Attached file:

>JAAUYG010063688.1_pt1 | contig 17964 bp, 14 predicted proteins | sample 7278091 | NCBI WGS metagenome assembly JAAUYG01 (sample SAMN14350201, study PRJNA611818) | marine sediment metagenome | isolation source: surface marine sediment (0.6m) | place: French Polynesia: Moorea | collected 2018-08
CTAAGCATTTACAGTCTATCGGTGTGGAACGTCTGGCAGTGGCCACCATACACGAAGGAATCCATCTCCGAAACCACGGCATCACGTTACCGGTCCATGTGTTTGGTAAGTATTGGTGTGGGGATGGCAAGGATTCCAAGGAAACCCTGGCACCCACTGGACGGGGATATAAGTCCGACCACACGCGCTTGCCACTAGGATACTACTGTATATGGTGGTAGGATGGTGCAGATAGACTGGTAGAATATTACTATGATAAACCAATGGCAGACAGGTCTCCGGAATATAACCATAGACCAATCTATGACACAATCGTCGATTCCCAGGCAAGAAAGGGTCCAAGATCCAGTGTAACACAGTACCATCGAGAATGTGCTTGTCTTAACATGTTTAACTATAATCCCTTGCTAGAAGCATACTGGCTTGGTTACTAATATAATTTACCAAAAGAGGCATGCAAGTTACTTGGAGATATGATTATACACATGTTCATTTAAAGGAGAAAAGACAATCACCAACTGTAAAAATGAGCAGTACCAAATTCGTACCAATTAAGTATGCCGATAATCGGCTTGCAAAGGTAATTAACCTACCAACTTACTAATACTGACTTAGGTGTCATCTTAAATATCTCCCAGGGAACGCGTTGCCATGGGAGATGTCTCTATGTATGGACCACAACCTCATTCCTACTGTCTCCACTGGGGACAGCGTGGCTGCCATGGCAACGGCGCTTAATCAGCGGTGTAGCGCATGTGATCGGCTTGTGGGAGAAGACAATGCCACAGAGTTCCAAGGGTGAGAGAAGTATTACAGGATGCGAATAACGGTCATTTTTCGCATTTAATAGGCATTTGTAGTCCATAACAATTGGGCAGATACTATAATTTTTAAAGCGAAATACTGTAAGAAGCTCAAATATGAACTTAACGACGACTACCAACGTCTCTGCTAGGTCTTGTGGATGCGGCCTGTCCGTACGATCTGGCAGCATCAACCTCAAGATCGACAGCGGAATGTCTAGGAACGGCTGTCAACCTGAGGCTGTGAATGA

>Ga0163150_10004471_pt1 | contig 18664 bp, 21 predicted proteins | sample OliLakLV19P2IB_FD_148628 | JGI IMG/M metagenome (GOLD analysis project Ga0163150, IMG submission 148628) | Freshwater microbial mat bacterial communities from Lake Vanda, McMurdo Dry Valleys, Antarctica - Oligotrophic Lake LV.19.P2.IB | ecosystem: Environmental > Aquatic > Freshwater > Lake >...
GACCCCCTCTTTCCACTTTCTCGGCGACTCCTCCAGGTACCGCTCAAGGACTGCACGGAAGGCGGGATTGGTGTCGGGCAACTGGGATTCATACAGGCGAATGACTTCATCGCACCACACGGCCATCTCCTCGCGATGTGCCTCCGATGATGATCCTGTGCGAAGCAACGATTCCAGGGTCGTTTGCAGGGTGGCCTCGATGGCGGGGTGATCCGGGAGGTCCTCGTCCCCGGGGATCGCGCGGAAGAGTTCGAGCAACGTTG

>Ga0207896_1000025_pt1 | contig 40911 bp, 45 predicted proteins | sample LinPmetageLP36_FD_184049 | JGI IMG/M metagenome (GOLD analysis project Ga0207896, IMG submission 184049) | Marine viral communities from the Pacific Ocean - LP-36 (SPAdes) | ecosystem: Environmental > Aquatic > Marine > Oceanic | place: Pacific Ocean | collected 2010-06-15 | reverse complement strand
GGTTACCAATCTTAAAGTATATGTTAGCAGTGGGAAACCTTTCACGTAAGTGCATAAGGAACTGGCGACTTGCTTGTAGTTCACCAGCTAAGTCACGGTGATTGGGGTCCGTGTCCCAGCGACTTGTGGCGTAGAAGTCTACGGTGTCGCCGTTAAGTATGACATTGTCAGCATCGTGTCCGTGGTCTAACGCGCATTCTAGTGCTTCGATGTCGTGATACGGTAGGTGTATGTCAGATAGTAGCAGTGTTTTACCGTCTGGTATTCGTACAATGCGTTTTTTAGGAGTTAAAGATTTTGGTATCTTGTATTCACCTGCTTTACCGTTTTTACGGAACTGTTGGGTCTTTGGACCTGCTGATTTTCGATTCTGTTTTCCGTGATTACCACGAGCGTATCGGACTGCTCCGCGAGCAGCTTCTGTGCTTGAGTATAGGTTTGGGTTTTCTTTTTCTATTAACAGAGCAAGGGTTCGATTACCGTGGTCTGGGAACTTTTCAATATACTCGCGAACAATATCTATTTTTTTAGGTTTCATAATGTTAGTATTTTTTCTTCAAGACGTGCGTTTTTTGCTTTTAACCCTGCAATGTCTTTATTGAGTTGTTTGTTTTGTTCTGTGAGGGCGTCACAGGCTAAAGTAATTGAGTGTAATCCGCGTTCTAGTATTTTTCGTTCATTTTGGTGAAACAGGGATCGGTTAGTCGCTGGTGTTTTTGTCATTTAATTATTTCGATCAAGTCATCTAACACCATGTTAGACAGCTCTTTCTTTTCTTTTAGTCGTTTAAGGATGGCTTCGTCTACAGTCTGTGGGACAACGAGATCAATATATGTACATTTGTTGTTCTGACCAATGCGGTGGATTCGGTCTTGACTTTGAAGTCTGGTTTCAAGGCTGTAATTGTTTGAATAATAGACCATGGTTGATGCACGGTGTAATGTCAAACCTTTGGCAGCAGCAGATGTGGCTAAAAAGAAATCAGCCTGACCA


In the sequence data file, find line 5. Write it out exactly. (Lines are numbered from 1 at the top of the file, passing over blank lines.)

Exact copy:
>Ga0207896_1000025_pt1 | contig 40911 bp, 45 predicted proteins | sample LinPmetageLP36_FD_184049 | JGI IMG/M metagenome (GOLD analysis project Ga0207896, IMG submission 184049) | Marine viral communities from the Pacific Ocean - LP-36 (SPAdes) | ecosystem: Environmental > Aquatic > Marine > Oceanic | place: Pacific Ocean | collected 2010-06-15 | reverse complement strand